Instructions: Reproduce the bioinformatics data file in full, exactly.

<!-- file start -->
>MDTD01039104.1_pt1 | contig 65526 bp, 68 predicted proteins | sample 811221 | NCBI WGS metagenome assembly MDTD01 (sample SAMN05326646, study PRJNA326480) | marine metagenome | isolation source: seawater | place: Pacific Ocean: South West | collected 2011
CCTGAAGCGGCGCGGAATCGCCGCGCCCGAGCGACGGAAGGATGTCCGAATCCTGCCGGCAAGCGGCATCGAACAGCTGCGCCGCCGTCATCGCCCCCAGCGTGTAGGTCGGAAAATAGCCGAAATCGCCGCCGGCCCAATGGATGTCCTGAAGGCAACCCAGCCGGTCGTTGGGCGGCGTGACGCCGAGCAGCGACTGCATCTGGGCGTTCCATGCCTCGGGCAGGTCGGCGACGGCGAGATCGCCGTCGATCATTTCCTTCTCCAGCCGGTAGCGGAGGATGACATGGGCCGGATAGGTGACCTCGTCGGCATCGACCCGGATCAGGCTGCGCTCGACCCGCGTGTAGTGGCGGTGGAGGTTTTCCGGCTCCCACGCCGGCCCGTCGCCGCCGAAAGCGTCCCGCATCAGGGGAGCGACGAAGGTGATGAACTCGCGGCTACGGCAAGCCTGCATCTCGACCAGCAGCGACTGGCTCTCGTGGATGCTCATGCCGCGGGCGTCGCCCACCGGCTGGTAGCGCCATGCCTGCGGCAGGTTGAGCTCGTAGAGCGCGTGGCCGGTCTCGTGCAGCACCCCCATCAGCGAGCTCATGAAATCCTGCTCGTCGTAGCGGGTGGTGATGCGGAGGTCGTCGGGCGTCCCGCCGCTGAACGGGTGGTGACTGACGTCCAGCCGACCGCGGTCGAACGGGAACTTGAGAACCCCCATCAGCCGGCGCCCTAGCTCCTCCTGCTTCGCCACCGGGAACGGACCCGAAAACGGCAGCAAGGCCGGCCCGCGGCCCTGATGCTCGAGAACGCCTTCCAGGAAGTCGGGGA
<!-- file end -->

>MDTD01039104.1_pt1 | contig 65526 bp, 68 predicted proteins | sample 811221 | NCBI WGS metagenome assembly MDTD01 (sample SAMN05326646, study PRJNA326480) | marine metagenome | isolation source: seawater | place: Pacific Ocean: South West | collected 2011
CCTGAAGCGGCGCGGAATCGCCGCGCCCGAGCGACGGAAGGATGTCCGAATCCTGCCGGCAAGCGGCATCGAACAGCTGCGCCGCCGTCATCGCCCCCAGCGTGTAGGTCGGAAAATAGCCGAAATCGCCGCCGGCCCAATGGATGTCCTGAAGGCAACCCAGCCGGTCGTTGGGCGGCGTGACGCCGAGCAGCGACTGCATCTGGGCGTTCCATGCCTCGGGCAGGTCGGCGACGGCGAGATCGCCGTCGATCATTTCCTTCTCCAGCCGGTAGCGGAGGATGACATGGGCCGGATAGGTGACCTCGTCGGCATCGACCCGGATCAGGCTGCGCTCGACCCGCGTGTAGTGGCGGTGGAGGTTTTCCGGCTCCCACGCCGGCCCGTCGCCGCCGAAAGCGTCCCGCATCAGGGGAGCGACGAAGGTGATGAACTCGCGGCTACGGCAAGCCTGCATCTCGACCAGCAGCGACTGGCTCTCGTGGATGCTCATGCCGCGGGCGTCGCCCACCGGCTGGTAGCGCCATGCCTGCGGCAGGTTGAGCTCGTAGAGCGCGTGGCCGGTCTCGTGCAGCACCCCCATCAGCGAGCTCATGAAATCCTGCTCGTCGTAGCGGGTGGTGATGCGGAGGTCGTCGGGCGTCCCGCCGCTGAACGGGTGGTGACTGACGTCCAGCCGACCGCGGTCGAACGGGAACTTGAGAACCCCCATCAGCCGGCGCCCTAGCTCCTCCTGCTTCGCCACCGGGAACGGACCCGAAAACGGCAGCAAGGCCGGCCCGCGGCCCTGATGCTCGAGAACGCCTTCCAGGAAGTCGGGGA